With the No Man's Sky Next update, Hello Games has transformed No Man's Sky into an altogether different beast from what it was before. The launch version of the game caught huge criticism from the video game community, with the title failing to reach the expectations that many held for the game upon launch.
However, that did not stop Hello Games from continuing to update the game through a variety of free patches, helping to transform the title into something close to what gamers wanted. Although the core gameplay loop of gathering and crafting has not been broken, the variety of changes brought in helps make the title feel almost like an altogether separate game, not least through such important elements as true multiplayer.
As such, some potential space explorers who turned away from the title, or perhaps who never bought it based on the poor reception at launch, might be interested in picking up No Man's Sky now. It may seem like a difficult prospect, but here's a quick guide to help new and returning players get up to speed with how No Man's Sky Next works.
How To Get Started
No Man's Sky might be initially daunting; after all, the game has a total of 18 quintillion planets to find, and so it's perhaps hard for some players to grasp how to even start playing. Thankfully, No Man's Sky is able to point players in the right direction, and so perhaps the first thing to take note of for new players is to let Hello Games guide you at first.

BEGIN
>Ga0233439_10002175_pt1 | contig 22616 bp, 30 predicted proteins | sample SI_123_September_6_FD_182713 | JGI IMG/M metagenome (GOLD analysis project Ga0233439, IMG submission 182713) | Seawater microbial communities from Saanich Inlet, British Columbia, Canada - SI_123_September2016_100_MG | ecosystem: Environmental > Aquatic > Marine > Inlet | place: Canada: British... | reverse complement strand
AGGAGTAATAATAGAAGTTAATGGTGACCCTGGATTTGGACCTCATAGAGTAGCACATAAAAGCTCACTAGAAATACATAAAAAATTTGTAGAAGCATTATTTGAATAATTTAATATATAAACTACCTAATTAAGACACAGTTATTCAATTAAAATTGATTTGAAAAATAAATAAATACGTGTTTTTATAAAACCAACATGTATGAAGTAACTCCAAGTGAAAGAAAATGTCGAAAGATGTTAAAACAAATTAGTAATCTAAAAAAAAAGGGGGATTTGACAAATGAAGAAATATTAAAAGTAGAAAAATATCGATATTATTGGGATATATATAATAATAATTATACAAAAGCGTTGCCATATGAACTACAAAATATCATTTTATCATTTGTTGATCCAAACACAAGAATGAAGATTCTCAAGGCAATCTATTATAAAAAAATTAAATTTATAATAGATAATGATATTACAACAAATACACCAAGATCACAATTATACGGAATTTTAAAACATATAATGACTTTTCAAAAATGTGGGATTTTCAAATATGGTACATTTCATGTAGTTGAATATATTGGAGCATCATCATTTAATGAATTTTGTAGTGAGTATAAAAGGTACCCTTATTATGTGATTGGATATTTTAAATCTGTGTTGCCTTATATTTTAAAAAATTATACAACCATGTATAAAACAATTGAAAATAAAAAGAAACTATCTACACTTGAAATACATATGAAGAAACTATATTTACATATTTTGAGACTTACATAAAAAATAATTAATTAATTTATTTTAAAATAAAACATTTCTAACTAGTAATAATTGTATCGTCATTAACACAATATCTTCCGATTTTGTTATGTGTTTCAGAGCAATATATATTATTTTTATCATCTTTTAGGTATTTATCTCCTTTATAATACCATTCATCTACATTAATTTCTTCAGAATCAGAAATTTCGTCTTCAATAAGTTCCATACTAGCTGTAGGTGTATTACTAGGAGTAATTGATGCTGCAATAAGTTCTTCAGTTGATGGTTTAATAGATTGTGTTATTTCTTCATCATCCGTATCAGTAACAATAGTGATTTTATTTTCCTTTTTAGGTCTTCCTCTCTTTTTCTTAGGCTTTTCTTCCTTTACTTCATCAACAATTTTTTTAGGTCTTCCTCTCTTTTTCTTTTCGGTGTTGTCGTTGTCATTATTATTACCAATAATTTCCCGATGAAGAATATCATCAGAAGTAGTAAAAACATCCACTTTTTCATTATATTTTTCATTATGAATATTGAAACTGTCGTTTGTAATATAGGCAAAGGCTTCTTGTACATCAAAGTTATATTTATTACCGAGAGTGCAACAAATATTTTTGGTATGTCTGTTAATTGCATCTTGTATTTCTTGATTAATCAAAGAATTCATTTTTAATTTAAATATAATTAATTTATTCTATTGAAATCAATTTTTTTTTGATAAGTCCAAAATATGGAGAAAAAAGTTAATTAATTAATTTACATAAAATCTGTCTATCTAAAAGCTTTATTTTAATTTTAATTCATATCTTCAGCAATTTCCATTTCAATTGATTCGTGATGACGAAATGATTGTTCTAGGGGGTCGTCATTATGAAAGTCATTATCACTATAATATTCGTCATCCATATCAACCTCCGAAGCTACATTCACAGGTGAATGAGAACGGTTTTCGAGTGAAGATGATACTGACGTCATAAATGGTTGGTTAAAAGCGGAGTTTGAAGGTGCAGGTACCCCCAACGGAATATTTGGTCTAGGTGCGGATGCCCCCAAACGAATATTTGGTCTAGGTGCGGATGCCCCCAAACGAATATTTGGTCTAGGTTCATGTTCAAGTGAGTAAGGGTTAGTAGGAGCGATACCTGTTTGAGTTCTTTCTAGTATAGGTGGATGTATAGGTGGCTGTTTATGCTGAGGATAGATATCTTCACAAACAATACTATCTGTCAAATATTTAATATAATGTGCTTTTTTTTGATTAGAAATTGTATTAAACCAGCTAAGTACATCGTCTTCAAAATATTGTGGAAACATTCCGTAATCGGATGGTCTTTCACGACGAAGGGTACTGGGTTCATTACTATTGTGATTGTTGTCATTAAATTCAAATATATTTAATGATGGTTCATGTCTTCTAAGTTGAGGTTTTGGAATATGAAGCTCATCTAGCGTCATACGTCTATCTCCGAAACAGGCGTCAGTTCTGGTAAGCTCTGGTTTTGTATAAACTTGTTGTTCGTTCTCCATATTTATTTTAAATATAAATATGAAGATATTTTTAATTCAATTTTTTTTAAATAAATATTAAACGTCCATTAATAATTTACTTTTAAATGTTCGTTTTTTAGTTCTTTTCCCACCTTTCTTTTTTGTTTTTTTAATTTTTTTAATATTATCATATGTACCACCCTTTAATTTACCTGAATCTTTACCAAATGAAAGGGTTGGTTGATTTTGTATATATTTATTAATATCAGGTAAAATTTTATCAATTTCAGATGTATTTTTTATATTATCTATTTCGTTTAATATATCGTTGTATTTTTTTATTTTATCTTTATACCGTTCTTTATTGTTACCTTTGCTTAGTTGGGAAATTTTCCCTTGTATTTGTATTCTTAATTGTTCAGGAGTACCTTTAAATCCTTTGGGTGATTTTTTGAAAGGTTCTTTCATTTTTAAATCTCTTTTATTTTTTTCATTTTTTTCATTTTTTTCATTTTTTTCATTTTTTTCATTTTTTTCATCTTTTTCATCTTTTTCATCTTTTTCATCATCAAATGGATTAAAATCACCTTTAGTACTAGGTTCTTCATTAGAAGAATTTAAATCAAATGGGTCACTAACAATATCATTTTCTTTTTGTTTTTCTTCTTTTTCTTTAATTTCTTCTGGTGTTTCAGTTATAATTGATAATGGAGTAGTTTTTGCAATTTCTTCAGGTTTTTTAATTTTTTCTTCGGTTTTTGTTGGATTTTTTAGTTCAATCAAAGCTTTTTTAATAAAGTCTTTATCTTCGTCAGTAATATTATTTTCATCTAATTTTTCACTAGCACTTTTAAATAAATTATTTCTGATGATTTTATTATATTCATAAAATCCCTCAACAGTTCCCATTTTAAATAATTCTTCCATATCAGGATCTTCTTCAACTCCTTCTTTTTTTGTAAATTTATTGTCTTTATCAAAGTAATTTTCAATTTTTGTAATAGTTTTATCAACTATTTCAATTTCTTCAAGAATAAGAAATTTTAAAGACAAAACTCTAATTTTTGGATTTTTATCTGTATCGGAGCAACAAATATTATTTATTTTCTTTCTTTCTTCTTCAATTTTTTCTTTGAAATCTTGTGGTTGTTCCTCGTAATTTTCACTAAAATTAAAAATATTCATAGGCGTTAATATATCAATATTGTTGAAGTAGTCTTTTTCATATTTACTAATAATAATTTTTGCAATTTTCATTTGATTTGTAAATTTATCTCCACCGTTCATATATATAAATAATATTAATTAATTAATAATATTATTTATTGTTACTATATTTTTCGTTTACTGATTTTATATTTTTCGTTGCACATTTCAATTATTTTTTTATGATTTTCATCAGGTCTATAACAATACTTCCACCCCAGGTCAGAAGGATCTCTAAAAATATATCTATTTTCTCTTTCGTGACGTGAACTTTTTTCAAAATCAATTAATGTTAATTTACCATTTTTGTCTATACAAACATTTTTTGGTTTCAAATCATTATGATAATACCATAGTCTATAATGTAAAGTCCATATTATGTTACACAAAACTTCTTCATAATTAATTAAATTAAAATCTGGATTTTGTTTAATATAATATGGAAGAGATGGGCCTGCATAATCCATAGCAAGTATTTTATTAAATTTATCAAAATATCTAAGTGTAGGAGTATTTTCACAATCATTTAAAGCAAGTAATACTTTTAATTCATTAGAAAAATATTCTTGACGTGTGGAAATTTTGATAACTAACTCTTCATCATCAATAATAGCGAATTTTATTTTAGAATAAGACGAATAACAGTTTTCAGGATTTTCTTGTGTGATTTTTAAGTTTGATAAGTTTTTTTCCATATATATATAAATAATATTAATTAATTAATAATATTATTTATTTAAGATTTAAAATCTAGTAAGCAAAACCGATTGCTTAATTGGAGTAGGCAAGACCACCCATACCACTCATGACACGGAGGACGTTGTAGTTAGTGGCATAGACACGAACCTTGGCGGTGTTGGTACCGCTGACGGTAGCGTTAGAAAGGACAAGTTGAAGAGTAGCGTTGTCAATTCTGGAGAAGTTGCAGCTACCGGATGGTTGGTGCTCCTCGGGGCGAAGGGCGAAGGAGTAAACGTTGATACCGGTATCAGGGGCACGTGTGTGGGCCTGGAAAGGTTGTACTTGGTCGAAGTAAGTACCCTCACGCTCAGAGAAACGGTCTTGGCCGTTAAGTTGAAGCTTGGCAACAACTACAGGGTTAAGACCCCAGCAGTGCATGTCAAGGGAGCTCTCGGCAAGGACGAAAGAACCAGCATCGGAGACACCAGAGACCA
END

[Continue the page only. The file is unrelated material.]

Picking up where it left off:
New games will deposit the player on a random planet, and the first course of action for users is to get together enough materials to get off the planet and follow whatever path they choose, be it the story-driven Atlas Path or a direction of the player's own choosing. The best way to think about how to prioritize No Man's Sky tasks is through thinking about the title as almost having its own version of Maslow's Hierarchy of Needs. Getting hold of sodium helps charge the Hazard Protection system that is required on many planets, so for starters that may be a vital element to find in plants dotted around the starter planet.
Something that will make this easier is to repair the Scanner, a tool to find elements and minerals. Use the Mining Tool to destroy some rocks and gather ferrite dust to repair the Scanner, and then use it to help find not only sodium but other elements to help repair your ship.
This discovery of elements takes up the vast majority of No Man's Sky's planet-side gameplay, and the gathering of materials is the only way to travel around the universe (unless you're using the game's free roam mode introduced in the Foundation update). For starters, you'll want to repair those vital components of your ship to get off the ground, so be on the lookout for ferrite and di-hydrogen jelly to repair the Launch Thruster. The ferrite will need to be refined into pure ferrite, so craft a portable refiner from oxygen and a crafted metal sheet and then select the refiner to get some pure ferrite.
The next steps could be a little trickier, forcing the player to follow a mini-quest to find some of the other elements, such as a Hermetic Seal, Navigation Data, and Signal Booster, but let the game guide you and before long you'll have a starship set up to get off the planet and do some exploring of your own. Once again, it's worth listening to what No Man's Sky is suggesting in these early stages.